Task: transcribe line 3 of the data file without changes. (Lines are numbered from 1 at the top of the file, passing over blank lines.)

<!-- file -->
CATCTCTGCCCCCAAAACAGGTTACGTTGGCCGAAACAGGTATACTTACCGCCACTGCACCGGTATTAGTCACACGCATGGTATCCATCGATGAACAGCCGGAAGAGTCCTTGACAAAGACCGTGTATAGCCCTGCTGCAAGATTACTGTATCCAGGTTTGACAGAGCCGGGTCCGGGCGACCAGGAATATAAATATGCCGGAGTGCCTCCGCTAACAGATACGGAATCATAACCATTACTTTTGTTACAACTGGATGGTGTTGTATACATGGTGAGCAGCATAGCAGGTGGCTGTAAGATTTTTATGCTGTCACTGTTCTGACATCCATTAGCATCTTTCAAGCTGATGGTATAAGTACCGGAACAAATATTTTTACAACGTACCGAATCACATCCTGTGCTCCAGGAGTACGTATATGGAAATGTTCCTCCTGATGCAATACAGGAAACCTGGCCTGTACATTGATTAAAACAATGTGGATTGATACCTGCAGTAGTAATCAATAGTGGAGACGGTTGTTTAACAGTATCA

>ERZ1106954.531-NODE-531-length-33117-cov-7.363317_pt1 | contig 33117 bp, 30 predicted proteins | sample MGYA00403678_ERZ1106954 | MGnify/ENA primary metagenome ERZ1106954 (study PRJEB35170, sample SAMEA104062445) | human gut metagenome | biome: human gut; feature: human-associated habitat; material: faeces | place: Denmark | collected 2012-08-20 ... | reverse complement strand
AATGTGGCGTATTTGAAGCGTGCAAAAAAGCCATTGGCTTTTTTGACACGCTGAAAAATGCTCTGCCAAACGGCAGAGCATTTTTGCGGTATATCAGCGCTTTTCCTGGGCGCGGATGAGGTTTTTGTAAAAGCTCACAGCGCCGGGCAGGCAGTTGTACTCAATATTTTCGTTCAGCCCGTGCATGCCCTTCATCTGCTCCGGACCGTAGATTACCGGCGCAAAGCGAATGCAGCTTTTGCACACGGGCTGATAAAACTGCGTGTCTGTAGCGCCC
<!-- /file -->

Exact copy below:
AATGTGGCGTATTTGAAGCGTGCAAAAAAGCCATTGGCTTTTTTGACACGCTGAAAAATGCTCTGCCAAACGGCAGAGCATTTTTGCGGTATATCAGCGCTTTTCCTGGGCGCGGATGAGGTTTTTGTAAAAGCTCACAGCGCCGGGCAGGCAGTTGTACTCAATATTTTCGTTCAGCCCGTGCATGCCCTTCATCTGCTCCGGACCGTAGATTACCGGCGCAAAGCGAATGCAGCTTTTGCACACGGGCTGATAAAACTGCGTGTCTGTAGCGCCC